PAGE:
Mitigating tsunamis’ threats and destructive impacts through enhanced navigation satellite system


Mitigating tsunamis’ threats and destructive impacts through enhanced navigation satellite system

Mitigating tsunamis’ threats and destructive impacts through enhanced navigation satellite system 750 1000 Ocean Decade

With over 40% of the global population living within 100km of the coast – a trend on the rise – and increasingly exposed to climate risks, urgent and innovative adaptation solutions are needed to face the many and diverse challenges to the communities and the ecosystems in these areas. Through a joint call for fellows launched by the AXA Research Fund and UNESCO’s Intergovernmental Oceanographic Commission as part of the Ocean Decade, seven ground-breaking postdoctoral research projects have been endorsed as part of the Ocean Decade and will strengthen science-based interventions for coastal livelihood preservation and resilience.

One of the seven selected fellows of the AXA Research Fund – IOC/UNESCO joint call, Dr. Michela Ravanelli is launching in September 2023 her ‘Altruist’ project to improve the timeliness and reliability of tsunami warning systems in earthquake-prone coastal areas and communities.

“This research will leverage a set of algorithms and develop a tool based on the Global Navigation Satellite System, or GNSS,” says Michela, who specializes in Geomatics. “The goal is to improve the reliability, accuracy and real-time tsunami warning systems.”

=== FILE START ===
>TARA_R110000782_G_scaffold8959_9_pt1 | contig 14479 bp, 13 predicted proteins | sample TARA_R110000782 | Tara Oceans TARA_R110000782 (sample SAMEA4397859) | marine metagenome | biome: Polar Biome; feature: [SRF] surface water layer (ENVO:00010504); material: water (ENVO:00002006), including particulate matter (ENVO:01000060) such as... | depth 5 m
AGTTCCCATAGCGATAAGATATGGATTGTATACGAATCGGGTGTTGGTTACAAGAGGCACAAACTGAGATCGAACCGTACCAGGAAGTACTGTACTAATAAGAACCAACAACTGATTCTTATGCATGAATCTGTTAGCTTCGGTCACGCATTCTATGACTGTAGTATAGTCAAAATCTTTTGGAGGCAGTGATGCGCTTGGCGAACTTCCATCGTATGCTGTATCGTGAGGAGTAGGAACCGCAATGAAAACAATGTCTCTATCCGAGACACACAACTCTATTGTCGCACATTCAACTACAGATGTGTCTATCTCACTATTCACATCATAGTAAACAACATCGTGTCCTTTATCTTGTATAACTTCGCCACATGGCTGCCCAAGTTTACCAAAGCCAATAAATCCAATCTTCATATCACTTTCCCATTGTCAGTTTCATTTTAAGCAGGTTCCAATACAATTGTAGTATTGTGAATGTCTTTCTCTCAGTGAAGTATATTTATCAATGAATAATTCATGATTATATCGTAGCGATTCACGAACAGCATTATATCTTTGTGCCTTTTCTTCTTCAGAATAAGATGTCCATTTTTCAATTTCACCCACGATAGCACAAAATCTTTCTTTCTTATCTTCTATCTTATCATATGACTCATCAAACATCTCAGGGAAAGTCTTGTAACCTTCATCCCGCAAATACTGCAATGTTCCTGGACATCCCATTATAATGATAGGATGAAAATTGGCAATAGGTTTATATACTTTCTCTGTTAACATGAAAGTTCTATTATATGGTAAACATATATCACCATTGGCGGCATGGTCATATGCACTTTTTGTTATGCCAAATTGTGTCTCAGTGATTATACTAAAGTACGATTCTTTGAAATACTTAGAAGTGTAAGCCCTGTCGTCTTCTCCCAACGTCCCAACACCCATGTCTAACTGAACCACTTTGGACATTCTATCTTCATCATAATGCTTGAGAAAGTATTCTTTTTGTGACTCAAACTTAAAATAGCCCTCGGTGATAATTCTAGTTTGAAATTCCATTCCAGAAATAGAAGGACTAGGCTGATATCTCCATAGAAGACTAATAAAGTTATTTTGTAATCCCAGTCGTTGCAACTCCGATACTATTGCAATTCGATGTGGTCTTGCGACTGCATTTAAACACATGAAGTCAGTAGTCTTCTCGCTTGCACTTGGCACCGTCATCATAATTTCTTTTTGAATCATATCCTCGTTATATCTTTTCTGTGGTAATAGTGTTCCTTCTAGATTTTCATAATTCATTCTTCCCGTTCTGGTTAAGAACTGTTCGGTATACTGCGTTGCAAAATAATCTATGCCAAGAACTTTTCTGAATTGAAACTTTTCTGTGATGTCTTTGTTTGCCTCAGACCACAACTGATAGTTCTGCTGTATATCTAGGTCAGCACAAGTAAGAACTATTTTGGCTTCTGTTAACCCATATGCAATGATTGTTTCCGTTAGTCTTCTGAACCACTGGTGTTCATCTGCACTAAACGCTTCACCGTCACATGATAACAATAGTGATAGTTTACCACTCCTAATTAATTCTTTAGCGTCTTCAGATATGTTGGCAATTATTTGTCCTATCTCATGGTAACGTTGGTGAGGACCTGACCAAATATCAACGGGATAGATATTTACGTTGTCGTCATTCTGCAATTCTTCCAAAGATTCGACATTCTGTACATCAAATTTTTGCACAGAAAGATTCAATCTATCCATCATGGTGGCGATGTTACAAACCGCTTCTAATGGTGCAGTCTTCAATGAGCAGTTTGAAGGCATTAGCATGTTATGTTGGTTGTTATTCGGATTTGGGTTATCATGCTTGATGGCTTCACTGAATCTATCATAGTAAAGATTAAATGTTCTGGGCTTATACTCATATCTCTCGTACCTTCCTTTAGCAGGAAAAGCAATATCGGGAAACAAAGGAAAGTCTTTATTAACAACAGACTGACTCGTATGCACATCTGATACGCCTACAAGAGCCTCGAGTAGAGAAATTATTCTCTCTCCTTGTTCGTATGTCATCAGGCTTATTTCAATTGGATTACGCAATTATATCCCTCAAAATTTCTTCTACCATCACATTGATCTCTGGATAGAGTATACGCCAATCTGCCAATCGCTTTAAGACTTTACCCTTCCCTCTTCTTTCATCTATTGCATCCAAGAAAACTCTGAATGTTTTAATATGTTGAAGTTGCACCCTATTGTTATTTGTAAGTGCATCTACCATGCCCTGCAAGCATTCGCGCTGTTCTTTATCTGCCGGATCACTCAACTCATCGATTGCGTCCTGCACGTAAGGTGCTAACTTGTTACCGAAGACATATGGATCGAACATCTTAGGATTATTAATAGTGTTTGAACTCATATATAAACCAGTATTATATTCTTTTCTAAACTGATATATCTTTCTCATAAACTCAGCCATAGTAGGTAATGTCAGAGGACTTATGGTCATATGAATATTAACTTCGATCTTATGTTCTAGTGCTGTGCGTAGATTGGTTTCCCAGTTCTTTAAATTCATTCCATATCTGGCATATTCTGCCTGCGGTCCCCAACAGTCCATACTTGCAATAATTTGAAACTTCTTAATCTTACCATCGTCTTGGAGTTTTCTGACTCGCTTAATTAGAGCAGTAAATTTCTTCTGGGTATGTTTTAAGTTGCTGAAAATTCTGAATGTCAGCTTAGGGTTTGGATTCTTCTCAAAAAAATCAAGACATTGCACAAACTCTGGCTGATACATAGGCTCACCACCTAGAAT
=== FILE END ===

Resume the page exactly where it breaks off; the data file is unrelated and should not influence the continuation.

Over the past century, 58 tsunamis have cost the lives of over 260,000 people worldwide. Although rare, these events possess tremendous destructive force and result in more loss of life than any other natural disaster, with an average of 4,600 deaths per event.[1] The United Nations warns that by 2030, half the world’s population will live in coastal areas exposed to strong flooding, storms and tsunamis, exacerbated by rising sea levels.[2]

“Tens of thousands of people and billions of dollars in assets are threatened by the global tsunami hazard, so we need to develop innovative approaches to reduce risks,” she states. “When a tsunami generated by a local earthquake may impact within minutes, timely warnings and evacuation are essential.”